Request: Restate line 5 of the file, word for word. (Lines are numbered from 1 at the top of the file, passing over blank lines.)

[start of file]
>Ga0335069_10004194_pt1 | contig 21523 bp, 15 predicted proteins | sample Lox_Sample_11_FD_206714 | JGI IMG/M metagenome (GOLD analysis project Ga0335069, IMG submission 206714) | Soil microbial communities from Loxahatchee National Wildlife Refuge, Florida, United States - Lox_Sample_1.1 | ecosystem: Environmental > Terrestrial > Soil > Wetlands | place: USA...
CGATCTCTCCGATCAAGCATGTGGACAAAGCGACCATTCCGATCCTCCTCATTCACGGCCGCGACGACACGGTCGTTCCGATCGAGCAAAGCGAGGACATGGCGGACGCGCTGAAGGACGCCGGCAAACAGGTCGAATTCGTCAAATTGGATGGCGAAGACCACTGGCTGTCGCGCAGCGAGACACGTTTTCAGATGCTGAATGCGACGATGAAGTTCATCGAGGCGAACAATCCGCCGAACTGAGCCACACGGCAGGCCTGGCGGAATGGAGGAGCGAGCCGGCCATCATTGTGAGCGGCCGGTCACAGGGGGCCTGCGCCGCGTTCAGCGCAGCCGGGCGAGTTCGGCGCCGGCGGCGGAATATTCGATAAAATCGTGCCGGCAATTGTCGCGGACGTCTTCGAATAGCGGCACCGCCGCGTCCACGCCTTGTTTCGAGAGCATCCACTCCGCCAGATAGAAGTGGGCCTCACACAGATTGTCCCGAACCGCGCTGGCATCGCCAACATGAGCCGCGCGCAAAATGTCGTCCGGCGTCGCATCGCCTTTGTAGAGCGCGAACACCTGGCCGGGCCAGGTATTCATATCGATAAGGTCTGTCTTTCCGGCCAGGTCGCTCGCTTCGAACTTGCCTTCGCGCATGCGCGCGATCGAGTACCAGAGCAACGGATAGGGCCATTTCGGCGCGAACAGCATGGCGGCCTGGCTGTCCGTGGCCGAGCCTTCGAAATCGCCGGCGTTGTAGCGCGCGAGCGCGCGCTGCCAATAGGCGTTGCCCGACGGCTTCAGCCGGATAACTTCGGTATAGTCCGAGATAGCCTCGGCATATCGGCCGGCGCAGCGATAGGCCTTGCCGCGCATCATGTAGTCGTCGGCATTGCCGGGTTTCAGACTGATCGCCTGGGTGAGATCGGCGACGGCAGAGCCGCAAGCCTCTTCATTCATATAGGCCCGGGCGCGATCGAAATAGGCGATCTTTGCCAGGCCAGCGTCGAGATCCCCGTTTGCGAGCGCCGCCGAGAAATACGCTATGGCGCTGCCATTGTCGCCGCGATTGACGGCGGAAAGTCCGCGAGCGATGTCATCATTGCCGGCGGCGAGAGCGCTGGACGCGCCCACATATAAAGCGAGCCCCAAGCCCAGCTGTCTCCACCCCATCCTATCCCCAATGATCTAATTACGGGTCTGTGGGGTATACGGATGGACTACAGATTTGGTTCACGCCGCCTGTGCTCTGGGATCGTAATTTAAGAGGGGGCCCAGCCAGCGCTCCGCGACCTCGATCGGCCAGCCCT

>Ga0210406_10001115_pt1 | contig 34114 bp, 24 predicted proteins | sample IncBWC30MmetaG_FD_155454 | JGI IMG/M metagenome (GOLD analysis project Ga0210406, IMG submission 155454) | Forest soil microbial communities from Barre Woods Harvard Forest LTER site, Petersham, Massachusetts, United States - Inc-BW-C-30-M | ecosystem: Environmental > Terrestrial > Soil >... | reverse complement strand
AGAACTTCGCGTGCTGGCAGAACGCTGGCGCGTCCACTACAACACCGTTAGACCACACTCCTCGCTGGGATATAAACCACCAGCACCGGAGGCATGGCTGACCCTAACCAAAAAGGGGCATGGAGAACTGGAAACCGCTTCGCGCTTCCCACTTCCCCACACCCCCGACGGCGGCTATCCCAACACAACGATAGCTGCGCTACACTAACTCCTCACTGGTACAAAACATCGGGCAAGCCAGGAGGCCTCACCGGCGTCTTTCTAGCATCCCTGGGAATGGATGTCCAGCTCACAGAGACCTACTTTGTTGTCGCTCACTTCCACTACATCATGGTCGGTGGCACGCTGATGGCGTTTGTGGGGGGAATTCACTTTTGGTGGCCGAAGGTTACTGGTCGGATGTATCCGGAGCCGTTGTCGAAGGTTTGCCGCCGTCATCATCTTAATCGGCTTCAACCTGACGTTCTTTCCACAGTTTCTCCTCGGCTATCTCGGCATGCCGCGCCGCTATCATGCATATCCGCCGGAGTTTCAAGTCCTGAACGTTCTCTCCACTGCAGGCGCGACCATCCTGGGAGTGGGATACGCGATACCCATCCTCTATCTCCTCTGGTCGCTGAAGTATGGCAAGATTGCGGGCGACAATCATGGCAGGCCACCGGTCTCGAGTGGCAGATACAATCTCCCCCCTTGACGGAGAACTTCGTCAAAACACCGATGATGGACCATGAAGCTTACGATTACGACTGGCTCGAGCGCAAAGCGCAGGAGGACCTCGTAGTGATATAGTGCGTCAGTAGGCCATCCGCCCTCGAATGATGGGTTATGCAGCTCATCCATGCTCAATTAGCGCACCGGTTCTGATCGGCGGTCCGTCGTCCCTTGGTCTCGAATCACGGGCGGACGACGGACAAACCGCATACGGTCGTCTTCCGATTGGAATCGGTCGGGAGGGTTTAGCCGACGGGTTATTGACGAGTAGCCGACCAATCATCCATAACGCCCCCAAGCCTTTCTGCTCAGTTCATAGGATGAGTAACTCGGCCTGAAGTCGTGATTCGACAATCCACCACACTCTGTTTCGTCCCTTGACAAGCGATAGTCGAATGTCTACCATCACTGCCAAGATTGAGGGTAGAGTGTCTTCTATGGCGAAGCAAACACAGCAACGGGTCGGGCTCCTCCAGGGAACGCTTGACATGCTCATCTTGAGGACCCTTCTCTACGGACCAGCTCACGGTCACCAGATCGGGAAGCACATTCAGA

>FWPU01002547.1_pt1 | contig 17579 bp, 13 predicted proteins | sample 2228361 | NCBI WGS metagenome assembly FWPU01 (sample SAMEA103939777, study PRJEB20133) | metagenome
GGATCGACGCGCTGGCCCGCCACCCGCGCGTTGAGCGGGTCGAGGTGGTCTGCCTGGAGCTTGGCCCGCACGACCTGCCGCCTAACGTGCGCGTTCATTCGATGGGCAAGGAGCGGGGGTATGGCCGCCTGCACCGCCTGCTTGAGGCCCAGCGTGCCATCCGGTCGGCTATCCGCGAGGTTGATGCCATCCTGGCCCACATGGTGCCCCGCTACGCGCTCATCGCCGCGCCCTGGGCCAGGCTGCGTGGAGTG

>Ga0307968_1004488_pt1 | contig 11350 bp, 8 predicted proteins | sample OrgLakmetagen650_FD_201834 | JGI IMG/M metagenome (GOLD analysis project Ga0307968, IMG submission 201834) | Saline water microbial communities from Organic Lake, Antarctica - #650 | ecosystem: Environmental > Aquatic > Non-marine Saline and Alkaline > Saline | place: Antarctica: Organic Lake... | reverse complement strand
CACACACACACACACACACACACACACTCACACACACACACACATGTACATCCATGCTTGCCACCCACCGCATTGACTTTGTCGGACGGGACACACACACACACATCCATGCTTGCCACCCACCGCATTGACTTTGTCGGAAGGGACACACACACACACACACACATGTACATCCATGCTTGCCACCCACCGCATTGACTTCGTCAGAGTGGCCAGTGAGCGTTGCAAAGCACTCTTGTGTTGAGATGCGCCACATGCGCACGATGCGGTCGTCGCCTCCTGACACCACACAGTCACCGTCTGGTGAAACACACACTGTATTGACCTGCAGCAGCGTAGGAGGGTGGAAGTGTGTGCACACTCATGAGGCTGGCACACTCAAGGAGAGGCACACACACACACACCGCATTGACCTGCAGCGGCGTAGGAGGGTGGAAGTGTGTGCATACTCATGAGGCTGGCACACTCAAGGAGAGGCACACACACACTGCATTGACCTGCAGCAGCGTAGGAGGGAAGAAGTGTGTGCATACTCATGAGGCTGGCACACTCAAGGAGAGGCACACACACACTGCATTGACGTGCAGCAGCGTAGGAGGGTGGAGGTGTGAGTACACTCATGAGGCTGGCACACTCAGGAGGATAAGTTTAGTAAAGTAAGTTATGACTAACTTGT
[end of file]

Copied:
>FWPU01002547.1_pt1 | contig 17579 bp, 13 predicted proteins | sample 2228361 | NCBI WGS metagenome assembly FWPU01 (sample SAMEA103939777, study PRJEB20133) | metagenome